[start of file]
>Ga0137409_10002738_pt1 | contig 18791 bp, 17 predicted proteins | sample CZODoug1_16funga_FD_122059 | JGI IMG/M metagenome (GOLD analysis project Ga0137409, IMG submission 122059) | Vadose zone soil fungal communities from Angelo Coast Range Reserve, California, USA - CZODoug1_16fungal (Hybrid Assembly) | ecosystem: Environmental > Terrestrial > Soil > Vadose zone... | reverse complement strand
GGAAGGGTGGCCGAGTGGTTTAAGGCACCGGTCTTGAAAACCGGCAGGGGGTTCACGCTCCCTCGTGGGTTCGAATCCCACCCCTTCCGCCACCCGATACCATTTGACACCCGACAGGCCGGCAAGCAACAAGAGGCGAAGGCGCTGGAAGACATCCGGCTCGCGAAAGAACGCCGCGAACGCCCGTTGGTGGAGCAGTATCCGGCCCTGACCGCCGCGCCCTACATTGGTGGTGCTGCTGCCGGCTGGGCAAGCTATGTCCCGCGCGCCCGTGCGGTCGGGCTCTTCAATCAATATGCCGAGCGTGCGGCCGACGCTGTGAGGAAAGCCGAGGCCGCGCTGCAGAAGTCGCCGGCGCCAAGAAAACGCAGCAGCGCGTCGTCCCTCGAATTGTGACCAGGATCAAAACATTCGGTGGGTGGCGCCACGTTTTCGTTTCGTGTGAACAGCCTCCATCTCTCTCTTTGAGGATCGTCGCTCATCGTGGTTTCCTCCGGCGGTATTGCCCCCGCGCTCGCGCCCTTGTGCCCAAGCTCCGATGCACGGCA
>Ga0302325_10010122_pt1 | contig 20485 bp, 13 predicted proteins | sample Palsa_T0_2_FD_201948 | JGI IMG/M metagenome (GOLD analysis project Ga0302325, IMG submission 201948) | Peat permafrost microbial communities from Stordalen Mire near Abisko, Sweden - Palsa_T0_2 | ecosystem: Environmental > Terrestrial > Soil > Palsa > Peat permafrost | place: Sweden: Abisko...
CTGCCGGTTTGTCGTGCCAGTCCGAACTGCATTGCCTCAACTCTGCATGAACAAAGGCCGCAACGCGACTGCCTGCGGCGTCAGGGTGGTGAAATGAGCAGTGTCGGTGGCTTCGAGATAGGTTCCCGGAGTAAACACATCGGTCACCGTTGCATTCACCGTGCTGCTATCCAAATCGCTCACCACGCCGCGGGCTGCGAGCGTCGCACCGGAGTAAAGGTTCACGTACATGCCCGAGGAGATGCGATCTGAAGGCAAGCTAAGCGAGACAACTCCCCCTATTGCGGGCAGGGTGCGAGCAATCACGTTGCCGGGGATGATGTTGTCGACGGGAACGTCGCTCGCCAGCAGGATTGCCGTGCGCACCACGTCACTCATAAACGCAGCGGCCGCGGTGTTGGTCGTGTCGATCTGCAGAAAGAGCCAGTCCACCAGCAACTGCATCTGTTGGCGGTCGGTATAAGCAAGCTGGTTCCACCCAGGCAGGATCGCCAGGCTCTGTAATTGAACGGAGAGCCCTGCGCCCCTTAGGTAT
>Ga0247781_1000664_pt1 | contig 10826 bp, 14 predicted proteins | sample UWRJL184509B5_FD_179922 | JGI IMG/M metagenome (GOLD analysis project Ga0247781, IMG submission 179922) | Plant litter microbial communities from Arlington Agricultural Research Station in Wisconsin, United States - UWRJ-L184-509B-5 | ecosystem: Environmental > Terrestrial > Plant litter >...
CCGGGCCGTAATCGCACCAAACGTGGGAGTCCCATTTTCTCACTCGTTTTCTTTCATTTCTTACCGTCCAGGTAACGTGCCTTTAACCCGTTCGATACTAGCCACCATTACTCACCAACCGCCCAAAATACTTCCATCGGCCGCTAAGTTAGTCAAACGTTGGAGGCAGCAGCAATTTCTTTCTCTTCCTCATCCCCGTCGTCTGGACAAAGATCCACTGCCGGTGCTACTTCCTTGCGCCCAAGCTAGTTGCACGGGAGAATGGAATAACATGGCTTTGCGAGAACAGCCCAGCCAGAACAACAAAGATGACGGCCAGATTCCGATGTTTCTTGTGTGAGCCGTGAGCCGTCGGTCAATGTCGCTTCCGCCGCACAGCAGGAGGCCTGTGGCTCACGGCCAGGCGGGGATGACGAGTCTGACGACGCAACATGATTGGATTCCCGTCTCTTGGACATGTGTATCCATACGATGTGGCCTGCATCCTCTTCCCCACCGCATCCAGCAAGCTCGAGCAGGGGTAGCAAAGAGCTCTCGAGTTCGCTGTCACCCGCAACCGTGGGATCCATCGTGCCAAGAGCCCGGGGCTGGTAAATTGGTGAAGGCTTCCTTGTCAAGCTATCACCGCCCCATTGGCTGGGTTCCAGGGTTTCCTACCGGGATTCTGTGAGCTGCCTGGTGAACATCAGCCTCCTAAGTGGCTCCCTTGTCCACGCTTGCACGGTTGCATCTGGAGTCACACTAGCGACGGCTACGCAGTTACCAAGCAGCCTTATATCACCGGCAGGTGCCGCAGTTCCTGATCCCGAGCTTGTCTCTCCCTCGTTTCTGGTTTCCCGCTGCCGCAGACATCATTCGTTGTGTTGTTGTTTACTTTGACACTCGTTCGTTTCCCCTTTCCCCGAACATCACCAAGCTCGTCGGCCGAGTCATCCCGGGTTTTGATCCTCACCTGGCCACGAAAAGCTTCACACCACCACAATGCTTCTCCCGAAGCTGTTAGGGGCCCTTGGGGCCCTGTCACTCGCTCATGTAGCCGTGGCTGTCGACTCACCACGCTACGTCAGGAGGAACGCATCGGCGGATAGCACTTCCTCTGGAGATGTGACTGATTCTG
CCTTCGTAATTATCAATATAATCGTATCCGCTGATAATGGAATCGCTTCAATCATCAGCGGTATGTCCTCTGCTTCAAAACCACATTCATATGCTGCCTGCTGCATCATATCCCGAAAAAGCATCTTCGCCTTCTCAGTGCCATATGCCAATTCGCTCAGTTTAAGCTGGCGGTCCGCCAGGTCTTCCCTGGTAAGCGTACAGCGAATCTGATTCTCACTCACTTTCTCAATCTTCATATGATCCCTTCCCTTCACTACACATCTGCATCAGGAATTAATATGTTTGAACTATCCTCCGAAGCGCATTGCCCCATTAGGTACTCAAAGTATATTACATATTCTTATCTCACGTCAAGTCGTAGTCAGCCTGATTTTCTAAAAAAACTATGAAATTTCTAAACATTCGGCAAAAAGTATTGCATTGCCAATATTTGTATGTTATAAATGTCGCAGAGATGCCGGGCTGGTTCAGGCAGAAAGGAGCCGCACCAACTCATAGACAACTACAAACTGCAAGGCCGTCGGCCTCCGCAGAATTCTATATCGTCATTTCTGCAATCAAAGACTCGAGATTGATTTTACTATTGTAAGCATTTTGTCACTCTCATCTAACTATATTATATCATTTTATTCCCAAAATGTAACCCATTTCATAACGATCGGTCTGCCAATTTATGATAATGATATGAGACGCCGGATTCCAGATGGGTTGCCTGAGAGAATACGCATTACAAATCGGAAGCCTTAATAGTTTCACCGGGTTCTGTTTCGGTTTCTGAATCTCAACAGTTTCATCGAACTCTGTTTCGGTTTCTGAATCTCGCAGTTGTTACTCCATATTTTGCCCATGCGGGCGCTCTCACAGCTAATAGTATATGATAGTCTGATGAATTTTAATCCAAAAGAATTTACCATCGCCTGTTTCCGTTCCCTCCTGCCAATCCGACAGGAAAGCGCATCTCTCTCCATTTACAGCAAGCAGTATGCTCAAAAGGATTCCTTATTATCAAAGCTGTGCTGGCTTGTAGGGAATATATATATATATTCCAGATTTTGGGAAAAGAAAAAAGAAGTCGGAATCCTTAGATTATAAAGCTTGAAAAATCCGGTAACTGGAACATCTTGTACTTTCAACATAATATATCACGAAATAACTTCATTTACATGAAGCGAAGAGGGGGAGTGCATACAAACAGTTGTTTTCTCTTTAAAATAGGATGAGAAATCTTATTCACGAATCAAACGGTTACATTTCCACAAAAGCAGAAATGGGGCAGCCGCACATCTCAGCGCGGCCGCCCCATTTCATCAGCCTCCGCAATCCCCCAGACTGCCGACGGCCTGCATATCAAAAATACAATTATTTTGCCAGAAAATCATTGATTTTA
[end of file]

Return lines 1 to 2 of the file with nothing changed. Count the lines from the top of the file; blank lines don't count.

>Ga0137409_10002738_pt1 | contig 18791 bp, 17 predicted proteins | sample CZODoug1_16funga_FD_122059 | JGI IMG/M metagenome (GOLD analysis project Ga0137409, IMG submission 122059) | Vadose zone soil fungal communities from Angelo Coast Range Reserve, California, USA - CZODoug1_16fungal (Hybrid Assembly) | ecosystem: Environmental > Terrestrial > Soil > Vadose zone... | reverse complement strand
GGAAGGGTGGCCGAGTGGTTTAAGGCACCGGTCTTGAAAACCGGCAGGGGGTTCACGCTCCCTCGTGGGTTCGAATCCCACCCCTTCCGCCACCCGATACCATTTGACACCCGACAGGCCGGCAAGCAACAAGAGGCGAAGGCGCTGGAAGACATCCGGCTCGCGAAAGAACGCCGCGAACGCCCGTTGGTGGAGCAGTATCCGGCCCTGACCGCCGCGCCCTACATTGGTGGTGCTGCTGCCGGCTGGGCAAGCTATGTCCCGCGCGCCCGTGCGGTCGGGCTCTTCAATCAATATGCCGAGCGTGCGGCCGACGCTGTGAGGAAAGCCGAGGCCGCGCTGCAGAAGTCGCCGGCGCCAAGAAAACGCAGCAGCGCGTCGTCCCTCGAATTGTGACCAGGATCAAAACATTCGGTGGGTGGCGCCACGTTTTCGTTTCGTGTGAACAGCCTCCATCTCTCTCTTTGAGGATCGTCGCTCATCGTGGTTTCCTCCGGCGGTATTGCCCCCGCGCTCGCGCCCTTGTGCCCAAGCTCCGATGCACGGCA